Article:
Basic Aviation Physiology
Flying has significant effects on the human body and in many ways the body is ill suited for it. Our cells are reliant upon oxygenation. This becomes problematic at altitude where there is less oxygen available. Indeed, the body is prone to experiencing an oxygen deficiency, hypoxia, in these environments. While there are many types of hypoxia the one that aviators most commonly experience is hypobaric. This is characterized by an oxygen scarce environment that fails to meet the body’s basic metabolic requirements.
Signs, Symptoms & Recognition
Signs of hypoxia vary greatly and the effects may be different from to person. There is usually a feeling associated with its’ initial onset. Some people may feel light headed or dizzy. Others may have a sensation of being intoxicated or euphoric. Cyanosis, when the skin turns blue, is common in the lips and fingers. Slurred speech and delayed response are indicative of hypoxia as well.
The greatest threat that arises with hypoxia is the potential for it to go unrecognized. Oftentimes, unrecognized hypoxia occurs when there is a slow leak in pressurization. Whereas rapid decompressions are more easily recognized by the accompanying signs. Condensation and noticeable pressure changes are indicative of a rapid decompressions. Noises, such as hissing, popping or banging, can help identify rapid decompressions. Slow leaks, in comparison, are much more covert and can go completely unrecognized. This is most likely to occur when the crew is not vigilant in their crosscheck.
Hypoxia can be easily corrected when recognized early enough. However, there are certain situations during which even recognized hypoxia can prove life threatening. For instance, a rapid decompression leaves crewmembers with very little time of useful consciousness, which is the amount of time an individual can continue to adequately perform flight duties without receiving a sufficient amount of oxygen. This time decreases rapidly as altitude increases. It is estimated that at an altitude of 15,000 MSL an individual has at least 30 minutes, likely more, before hypoxia becomes debilitating. In comparison, at FL350 the time of useful consciousness is estimated to be less than one minute. These situations make proper emergency training imperative, as there is no time for hesitation or error.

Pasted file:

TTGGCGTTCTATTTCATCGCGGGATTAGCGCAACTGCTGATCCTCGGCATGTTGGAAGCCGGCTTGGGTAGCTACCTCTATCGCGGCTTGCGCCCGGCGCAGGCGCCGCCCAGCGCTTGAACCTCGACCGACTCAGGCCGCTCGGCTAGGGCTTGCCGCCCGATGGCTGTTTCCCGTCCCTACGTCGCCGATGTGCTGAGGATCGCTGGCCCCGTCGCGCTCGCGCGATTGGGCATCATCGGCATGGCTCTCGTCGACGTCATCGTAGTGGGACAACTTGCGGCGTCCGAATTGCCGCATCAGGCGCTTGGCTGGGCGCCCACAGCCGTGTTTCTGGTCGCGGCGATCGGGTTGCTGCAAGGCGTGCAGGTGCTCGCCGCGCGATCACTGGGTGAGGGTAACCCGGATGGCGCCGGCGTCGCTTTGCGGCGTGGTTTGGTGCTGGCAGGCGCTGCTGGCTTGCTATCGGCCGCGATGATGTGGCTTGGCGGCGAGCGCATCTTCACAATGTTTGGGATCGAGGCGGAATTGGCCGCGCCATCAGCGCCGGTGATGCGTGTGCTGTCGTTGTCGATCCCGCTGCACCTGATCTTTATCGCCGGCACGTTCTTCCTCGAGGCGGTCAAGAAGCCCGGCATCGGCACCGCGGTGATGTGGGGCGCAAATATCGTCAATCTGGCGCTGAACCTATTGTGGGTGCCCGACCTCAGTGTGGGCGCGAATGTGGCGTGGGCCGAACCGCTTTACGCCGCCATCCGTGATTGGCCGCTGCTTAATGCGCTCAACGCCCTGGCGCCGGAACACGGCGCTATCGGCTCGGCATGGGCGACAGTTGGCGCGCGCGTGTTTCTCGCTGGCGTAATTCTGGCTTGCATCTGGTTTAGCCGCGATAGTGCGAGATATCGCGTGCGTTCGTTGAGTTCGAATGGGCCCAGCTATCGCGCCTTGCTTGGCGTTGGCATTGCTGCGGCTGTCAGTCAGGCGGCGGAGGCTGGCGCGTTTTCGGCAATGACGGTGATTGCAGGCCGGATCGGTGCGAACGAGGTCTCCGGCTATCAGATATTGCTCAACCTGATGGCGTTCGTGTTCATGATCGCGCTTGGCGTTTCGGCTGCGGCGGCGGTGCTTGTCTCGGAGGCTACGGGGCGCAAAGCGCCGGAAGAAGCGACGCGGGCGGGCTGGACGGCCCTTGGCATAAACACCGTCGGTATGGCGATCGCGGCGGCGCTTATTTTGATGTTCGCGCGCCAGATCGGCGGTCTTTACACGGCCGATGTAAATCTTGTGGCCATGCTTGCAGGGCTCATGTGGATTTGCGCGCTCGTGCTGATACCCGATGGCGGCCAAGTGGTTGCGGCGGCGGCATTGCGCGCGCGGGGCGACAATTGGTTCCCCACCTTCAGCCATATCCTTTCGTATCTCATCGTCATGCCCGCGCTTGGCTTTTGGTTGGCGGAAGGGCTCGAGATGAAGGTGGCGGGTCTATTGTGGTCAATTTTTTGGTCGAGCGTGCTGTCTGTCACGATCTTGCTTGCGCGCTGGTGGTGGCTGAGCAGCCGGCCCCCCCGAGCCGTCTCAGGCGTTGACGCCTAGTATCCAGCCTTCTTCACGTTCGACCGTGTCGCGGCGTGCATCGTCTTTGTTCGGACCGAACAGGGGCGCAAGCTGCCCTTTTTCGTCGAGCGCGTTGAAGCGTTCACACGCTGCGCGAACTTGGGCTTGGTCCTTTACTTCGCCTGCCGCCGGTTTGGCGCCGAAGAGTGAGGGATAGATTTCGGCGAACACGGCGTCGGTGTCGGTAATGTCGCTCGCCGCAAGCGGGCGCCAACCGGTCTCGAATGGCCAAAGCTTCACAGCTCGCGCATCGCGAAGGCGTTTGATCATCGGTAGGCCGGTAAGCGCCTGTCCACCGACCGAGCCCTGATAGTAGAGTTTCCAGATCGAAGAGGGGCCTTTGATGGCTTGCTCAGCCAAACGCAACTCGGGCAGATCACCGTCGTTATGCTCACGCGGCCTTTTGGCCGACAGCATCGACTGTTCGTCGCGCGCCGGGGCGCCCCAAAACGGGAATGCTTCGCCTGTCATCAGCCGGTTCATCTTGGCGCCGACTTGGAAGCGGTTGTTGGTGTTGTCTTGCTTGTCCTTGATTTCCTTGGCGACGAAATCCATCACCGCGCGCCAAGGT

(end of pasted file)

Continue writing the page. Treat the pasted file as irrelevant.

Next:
Knowing Yourself & Staying Safe
Most importantly, pilots need to be aware of their own symptoms. The best way to familiarize oneself with hypoxia symptom is by experiencing it in a safe and controlled environment. The FAA Civil Aerospace Medical Institute (CAMI) offers training courses that provide the opportunity to experience hypoxia in its’ hypobaric altitude chamber. In addition, to the chamber flight the program offers pilots spatial disorientation training in a mechanical demonstrator. More information on this program can be found at Airman Education Programs.
Learn your symptoms and fly safe.
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